In 2012, several community leaders met to discuss Springfield’s rising poverty levels and decreasing postsecondary educational attainment among adults. Some applied for a grant with Lumina Foundation — an organization with a national goal to increase postsecondary educational attainment (such as a certificate or degree) to 60 percent by 2025.
Springfield received the grant.
The grant required a focus on programs for 11th and 12th grade students from African Americans/Blacks, Hispanics/Latinx and rural area populations and to publicly share disaggregated data. The focus was educational attainment access and inclusion by reducing barriers in practices, policies, and systems. Springfield achieved expected goals and outcomes.
After writing a news article to share information about the grant’s success, I received several negative comments even though it was based on data from the U.S. Census Bureau. After the backlash, we quietly continued community work to address systemic issues. Springfield Public Schools and area higher education institutions supported and shared data through creation of strategic plans. They made commitments to review and adjust policies, processes, and procedures that contribute to successes seen today in our community. It seemed logical for leaders to determine issues impacting access to higher education and completion.
Goal set to reduce poverty rate by 2025
In 2013, private, public, and social sector community members established the Impacting Poverty Commission to research the cause and effect of poverty in the Springfield area. The Commission developed recommendations for poverty reduction and used U.S. Census data to establish a goal to reduce the poverty level by five percentage points by 2025.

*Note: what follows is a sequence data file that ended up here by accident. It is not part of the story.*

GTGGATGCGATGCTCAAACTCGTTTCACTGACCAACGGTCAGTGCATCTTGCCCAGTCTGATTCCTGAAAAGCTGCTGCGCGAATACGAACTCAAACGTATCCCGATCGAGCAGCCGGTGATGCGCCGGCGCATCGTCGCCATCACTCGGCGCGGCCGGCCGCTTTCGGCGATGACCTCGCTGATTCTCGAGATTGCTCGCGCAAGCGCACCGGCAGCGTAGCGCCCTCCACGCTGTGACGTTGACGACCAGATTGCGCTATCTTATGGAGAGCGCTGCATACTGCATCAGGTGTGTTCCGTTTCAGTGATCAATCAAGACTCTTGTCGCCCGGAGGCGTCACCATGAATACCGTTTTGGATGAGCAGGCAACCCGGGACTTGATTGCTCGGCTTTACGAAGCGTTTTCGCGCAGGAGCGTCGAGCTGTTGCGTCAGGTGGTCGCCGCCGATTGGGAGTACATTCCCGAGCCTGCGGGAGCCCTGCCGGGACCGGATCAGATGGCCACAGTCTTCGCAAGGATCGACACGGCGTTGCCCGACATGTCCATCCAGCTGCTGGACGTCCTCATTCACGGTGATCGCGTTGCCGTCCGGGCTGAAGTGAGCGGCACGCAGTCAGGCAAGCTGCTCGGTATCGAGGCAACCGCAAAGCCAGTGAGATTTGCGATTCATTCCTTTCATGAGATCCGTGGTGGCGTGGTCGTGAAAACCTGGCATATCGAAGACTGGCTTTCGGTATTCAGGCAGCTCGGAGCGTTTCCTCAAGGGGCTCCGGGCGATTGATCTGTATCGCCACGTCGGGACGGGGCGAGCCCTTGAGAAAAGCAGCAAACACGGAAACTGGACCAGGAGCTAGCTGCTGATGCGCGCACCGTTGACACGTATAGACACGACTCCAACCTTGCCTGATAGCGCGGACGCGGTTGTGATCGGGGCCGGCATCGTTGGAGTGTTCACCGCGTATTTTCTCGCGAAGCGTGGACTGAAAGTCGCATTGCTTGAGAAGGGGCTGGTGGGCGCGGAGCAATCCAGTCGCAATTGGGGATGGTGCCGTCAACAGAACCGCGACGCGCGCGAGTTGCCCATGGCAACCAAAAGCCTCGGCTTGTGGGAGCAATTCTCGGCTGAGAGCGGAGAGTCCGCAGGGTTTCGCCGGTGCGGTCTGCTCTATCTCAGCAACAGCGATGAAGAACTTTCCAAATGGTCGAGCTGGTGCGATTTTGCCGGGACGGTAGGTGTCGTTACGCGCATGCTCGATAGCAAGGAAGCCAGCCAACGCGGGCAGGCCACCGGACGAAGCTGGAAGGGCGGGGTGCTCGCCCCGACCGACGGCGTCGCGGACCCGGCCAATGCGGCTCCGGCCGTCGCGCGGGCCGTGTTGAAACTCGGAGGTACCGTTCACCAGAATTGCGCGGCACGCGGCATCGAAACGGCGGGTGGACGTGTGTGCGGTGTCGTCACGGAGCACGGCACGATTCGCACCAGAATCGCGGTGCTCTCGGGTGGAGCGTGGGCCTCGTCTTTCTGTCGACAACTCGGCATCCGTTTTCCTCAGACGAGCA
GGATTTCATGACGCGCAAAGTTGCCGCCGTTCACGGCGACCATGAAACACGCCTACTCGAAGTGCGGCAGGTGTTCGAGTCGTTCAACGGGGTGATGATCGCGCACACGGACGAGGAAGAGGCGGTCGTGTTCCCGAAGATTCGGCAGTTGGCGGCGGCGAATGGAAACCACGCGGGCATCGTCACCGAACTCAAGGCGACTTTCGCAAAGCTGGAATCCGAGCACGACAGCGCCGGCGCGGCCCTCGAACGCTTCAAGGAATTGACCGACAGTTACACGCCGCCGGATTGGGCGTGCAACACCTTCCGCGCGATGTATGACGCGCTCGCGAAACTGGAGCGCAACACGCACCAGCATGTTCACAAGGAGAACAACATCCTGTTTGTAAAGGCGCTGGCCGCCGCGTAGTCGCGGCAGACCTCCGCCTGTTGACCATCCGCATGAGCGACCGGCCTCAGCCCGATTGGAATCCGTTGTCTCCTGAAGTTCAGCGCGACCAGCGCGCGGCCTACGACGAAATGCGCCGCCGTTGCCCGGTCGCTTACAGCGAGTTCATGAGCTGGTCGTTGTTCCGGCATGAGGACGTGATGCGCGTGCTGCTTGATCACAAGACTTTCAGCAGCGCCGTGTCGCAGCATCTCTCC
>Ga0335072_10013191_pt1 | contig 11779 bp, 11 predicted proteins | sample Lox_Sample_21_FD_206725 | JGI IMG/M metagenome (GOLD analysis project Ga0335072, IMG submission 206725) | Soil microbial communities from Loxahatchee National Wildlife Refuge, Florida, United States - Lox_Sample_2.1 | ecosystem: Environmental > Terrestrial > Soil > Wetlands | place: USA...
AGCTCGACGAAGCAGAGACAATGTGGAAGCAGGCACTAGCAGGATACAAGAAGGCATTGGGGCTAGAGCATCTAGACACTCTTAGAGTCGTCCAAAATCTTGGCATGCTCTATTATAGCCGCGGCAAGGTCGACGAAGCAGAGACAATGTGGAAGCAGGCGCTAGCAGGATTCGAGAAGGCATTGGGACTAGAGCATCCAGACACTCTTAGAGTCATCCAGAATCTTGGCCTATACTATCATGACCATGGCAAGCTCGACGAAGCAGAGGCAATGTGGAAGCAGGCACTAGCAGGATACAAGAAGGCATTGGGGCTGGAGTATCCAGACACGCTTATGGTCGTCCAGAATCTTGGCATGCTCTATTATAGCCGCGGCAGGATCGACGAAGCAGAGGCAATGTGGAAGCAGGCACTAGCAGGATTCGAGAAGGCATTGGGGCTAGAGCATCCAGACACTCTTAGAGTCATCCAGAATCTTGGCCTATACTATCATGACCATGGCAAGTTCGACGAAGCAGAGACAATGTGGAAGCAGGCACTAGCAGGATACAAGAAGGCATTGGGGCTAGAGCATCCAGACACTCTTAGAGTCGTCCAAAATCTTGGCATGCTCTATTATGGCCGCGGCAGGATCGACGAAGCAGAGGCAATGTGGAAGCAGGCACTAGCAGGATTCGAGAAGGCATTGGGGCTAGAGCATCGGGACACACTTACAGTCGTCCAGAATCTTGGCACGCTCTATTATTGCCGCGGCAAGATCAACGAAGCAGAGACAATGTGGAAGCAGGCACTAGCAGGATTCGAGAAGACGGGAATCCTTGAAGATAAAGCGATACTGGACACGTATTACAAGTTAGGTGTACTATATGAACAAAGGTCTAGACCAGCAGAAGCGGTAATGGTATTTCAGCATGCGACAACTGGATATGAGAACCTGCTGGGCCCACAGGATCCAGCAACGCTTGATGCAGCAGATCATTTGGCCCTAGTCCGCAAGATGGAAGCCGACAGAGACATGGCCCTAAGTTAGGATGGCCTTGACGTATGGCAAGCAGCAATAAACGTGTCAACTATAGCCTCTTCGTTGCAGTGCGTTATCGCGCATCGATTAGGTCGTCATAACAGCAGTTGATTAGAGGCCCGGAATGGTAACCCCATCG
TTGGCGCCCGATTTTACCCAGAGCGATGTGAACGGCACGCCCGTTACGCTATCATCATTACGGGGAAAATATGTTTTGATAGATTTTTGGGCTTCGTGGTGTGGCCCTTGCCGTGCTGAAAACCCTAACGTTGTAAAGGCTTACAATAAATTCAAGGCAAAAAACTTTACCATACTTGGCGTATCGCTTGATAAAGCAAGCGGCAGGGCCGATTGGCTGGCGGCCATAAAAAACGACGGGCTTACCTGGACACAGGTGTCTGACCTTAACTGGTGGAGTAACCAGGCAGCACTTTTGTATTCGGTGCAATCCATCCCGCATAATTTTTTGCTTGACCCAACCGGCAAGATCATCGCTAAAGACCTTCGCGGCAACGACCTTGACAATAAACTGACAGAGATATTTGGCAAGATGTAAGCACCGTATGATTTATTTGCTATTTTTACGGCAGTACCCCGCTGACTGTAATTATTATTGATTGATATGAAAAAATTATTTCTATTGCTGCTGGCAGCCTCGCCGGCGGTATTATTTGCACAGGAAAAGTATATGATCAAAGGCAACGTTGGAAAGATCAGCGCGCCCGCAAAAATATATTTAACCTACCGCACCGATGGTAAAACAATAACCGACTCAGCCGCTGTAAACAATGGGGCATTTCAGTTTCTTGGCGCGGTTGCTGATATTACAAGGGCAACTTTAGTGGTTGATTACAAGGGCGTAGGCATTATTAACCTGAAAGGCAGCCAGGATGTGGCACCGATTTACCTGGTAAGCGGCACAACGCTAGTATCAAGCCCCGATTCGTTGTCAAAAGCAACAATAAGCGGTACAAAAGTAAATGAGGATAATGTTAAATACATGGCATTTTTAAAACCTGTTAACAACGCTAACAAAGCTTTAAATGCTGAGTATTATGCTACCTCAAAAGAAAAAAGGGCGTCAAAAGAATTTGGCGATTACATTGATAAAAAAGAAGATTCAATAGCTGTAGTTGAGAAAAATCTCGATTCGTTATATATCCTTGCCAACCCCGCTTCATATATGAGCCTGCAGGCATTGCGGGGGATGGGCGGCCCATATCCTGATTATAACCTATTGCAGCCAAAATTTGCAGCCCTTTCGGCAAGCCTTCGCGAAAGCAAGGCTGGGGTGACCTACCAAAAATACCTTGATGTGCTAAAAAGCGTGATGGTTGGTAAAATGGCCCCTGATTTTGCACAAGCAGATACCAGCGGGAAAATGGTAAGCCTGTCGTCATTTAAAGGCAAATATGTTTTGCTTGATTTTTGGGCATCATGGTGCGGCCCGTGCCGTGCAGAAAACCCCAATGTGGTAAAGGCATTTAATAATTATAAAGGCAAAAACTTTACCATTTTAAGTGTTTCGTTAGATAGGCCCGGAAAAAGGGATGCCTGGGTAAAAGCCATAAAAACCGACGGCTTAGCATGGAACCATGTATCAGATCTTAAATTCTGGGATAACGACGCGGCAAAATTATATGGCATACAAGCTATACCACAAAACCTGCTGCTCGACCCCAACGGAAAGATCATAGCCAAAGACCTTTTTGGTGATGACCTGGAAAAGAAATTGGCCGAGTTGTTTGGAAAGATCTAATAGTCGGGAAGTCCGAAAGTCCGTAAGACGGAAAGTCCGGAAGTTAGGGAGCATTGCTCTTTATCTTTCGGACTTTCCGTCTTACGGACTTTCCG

At the outset, the poverty rate for Springfield was 25.7 percent, according to the American Community Survey 5-year Assessment.
In 2015, the Commission produced a community action report. The community hired the Prosper Springfield Director for oversight of the action plan and reported annual progress updates until impacts from COVID-19 prevented regular updates.
Almost 90 percent of the recommendations were completed. Last year, U.S. Census published 2020 data — Springfield’s poverty level was 21.7% (2016 – 2020).
One could say Springfield is one percentage point from achieving the goal!
Disaggregating data with intersectionality refines the needs of the community. Several community leaders decided to disaggregate data to see where the city was making great progress and where there might be opportunities for improvement.
Disaggregated U.S. Census data by racial/ethnic population and intersectionality became an eye-opener for many community leaders. For example, we learned the poverty level for some population groups reduced by double digits over a four-year period and some increased by double digits. We learned opportunities for improvement were needed for certain intersecting groups, such as individuals with a disability, individuals in the LGBTQ+ communities, people of color, individuals in rural areas, veterans, women, and other intersections.
Historical research and analysis were needed to determine what we can do to make changes and create better ecosystems.
Understanding inequities is basis for change
The community needed to understand how inequities came about, such as affordability, accessibility, transportation needs, and broadband access.